• Much quicker/more efficient scanning

Toner/laser cons:

  • Larger initial investment at $10,000.00 – $30,000.00
  • Maintenance costs are greater at approximately $100.00/month
  • Shorter warranty period (90 days)

Toner – Not So Bad Once You Get to Know It

8 Jan

My prints are getting light. I need to add toner, right? Saying that is much like saying that your car goes slower as it gets lower on gas. Why would your printer get light prints when it gets low on toner? This is a common misconception with toner and how it is distributed during normal printing operations. Your modern day large format printer may have a toner bottle that is usually left to change by some seemingly unlucky individual in your workplace, but this is only your printer’s toner “reserve.” The production toner is set away from sight in, what is referred to as, your developer unit. There is usually a sensor or a series of sensors that determines when your developer unit is getting low. When the sensors give off a signal that the toner level is low, the toner bottle has been put in, what would be referred to as, the “Toner Add Mode.” The toner from that bottle then goes to the storage area of the developer unit and will do so until the sensor is satisfied.

So what do you do when you spill toner? No need to run in fear or tape off that room and call a hazmat team. Simply grab asHazmat much of it as you can with a vacuum and the rest will easily clean up with a damp cloth. Just make sure the cloth is not damp with anything hotter than lukewarm water. Toner is nothing more than a finely filtered plastic polymer that bonds to things when it is heated to more than 140°C/284°F. Next time your friendly service technician is in your office, you can nicely ask them for a “toner dust cloth” and they would be willing to accommodate you. Toner dust cloths are what BPI’s Service Team uses to collect lightly spilled toner; they work great for cleaning toner off of clothes and carpet. So next time you spill a bit of toner on your nice khakis, have no fear–it will come right out in the wash on a cold water cycle.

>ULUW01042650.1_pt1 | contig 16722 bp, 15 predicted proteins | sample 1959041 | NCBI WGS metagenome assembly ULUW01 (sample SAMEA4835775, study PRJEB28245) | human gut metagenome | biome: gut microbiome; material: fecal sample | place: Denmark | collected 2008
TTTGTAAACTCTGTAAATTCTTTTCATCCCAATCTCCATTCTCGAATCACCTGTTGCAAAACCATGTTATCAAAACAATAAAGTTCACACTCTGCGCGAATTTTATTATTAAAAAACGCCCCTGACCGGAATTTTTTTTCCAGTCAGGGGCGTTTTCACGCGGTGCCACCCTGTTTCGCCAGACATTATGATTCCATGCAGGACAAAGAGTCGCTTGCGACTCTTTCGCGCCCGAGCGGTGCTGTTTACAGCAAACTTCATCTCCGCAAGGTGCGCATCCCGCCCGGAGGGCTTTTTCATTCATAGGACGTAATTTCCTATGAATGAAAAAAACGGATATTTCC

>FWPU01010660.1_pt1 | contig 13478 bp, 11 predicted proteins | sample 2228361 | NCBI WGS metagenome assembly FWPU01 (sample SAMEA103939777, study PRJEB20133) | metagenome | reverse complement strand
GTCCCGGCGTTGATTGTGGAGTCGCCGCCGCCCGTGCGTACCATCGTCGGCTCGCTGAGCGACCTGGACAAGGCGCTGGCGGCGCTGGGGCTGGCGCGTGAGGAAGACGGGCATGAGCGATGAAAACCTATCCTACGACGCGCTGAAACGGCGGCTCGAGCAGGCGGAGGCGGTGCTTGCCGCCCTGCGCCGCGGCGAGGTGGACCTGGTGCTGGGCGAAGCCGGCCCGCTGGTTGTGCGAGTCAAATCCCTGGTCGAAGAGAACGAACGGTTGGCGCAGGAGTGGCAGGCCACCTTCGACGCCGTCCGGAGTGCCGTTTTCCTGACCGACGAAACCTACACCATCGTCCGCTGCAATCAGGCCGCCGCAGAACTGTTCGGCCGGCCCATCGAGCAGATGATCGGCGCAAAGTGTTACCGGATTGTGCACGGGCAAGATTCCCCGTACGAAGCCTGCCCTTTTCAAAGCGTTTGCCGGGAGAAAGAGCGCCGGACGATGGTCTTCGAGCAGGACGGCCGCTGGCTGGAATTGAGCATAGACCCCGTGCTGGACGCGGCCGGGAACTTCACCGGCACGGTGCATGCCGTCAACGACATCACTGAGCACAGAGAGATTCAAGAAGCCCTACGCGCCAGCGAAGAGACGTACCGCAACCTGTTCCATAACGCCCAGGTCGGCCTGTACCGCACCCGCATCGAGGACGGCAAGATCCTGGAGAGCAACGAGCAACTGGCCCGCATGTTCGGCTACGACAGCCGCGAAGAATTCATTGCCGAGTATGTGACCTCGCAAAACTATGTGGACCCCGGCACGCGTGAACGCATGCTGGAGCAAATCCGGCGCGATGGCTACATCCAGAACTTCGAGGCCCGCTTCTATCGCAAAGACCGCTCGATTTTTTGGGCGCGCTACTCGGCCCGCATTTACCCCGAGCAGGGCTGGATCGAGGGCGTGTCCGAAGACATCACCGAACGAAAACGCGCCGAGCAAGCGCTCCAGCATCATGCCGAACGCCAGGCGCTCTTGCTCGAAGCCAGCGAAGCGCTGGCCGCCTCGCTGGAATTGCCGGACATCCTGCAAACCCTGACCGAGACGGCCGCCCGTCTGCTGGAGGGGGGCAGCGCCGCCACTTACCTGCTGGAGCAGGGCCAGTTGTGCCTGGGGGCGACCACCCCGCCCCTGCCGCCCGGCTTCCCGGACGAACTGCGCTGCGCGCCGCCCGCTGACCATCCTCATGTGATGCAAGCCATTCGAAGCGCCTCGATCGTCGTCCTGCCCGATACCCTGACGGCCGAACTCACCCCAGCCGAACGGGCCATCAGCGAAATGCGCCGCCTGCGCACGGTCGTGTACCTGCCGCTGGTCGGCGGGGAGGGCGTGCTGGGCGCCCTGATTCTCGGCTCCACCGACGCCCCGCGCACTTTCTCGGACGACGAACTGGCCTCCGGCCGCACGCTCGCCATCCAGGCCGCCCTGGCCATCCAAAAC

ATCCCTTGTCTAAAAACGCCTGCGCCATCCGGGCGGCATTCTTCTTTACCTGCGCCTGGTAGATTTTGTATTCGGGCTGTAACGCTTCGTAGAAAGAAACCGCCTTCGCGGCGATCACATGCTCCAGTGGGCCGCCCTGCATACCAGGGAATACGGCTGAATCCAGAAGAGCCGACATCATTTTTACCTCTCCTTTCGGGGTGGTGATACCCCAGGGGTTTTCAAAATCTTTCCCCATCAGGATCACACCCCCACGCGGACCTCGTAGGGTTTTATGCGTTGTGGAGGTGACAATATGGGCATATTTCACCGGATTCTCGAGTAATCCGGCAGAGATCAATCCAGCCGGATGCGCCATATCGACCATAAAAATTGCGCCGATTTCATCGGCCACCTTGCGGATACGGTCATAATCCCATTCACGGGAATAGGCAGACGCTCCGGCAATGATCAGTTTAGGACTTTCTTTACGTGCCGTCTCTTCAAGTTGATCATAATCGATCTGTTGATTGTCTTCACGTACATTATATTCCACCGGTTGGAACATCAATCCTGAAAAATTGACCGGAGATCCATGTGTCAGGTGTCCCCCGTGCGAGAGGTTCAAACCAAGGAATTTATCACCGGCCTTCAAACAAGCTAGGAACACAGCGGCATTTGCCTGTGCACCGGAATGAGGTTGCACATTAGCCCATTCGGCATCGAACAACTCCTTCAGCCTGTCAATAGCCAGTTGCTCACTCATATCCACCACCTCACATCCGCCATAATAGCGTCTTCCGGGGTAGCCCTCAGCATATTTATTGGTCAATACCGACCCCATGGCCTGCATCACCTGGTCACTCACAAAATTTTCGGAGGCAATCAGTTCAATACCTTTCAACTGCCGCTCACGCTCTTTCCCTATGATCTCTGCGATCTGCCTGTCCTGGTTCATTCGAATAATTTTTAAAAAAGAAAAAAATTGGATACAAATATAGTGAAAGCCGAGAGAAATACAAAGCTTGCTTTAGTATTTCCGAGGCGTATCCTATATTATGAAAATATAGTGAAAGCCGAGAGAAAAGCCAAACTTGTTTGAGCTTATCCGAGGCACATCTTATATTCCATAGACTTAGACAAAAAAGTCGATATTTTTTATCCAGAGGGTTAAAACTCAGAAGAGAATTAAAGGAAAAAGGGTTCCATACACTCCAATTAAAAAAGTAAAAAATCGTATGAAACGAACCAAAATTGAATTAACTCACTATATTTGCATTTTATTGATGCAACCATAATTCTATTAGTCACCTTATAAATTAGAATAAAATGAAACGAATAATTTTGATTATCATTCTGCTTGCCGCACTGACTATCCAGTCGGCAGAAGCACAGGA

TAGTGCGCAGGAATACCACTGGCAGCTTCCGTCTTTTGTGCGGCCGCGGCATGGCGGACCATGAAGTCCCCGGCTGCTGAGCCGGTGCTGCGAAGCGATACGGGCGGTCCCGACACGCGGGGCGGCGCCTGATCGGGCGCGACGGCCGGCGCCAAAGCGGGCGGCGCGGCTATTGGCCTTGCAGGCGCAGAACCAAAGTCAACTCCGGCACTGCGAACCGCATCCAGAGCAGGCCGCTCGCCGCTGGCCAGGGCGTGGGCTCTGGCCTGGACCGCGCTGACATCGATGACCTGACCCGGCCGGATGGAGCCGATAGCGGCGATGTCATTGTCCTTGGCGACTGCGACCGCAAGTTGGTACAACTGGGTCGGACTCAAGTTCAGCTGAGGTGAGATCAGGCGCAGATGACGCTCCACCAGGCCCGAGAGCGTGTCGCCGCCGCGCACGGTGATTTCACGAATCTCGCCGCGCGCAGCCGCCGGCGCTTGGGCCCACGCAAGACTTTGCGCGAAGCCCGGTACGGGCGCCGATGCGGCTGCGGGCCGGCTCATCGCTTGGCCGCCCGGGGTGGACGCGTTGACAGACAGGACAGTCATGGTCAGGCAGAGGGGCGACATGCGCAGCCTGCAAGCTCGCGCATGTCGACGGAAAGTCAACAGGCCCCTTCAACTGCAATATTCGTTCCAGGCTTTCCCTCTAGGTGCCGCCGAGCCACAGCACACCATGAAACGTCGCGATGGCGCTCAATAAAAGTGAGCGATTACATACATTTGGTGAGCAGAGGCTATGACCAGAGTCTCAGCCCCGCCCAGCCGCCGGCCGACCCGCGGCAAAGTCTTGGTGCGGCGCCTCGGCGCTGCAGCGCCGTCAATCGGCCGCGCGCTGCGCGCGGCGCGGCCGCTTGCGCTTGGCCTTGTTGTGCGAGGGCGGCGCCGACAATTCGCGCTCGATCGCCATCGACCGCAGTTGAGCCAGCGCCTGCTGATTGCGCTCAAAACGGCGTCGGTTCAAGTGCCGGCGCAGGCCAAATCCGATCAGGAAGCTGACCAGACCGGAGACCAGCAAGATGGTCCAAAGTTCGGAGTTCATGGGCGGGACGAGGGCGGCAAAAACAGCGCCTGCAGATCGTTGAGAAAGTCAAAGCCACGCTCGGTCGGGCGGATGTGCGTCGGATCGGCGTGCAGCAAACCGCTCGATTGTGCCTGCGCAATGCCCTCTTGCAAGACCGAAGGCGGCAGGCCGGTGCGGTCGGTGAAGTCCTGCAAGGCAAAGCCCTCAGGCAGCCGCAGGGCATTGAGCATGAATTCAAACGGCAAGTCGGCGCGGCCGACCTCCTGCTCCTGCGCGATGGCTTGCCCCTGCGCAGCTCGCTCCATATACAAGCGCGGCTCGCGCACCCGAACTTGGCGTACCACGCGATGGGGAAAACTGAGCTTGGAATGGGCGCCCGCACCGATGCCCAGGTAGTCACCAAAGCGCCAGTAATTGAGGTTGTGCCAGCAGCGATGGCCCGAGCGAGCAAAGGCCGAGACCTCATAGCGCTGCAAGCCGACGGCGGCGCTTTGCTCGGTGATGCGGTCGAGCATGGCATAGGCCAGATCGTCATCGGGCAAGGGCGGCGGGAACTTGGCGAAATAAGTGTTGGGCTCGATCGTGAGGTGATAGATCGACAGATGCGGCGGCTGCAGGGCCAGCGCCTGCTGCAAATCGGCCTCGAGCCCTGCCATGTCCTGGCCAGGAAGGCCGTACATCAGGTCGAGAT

Why is my older model printer using more toner than usual? If you have a printer that is more than10-15 years old, it may have, what is referred to in the service repair world as, a “dual component” system. What does this mean for you, other than it may be time to upgrade to something more current and less expensive to run? Well, older developer units use a metallic powder that was always inside the unit itself. This powder holds a static charge that the toners bonds to until a higher charge from the printer’s drum/photoreceptor says, “Hey, I’ll take some toner.” That is how the image goes from the developer unit to the drum, eventually to the paper, then out towards the fuser unit. The fuser unit melts the plastic component (toner) into the crisp image you see when the print exits the the large format printer. The developer powder eventually loses its ability to hold a static charge and needs to be replaced.

So, next time one of your coworkers takes issue with having to change the copier’s toner, tell them to not fear because you are now the go-to expert on how toner works and why it’s not so bad.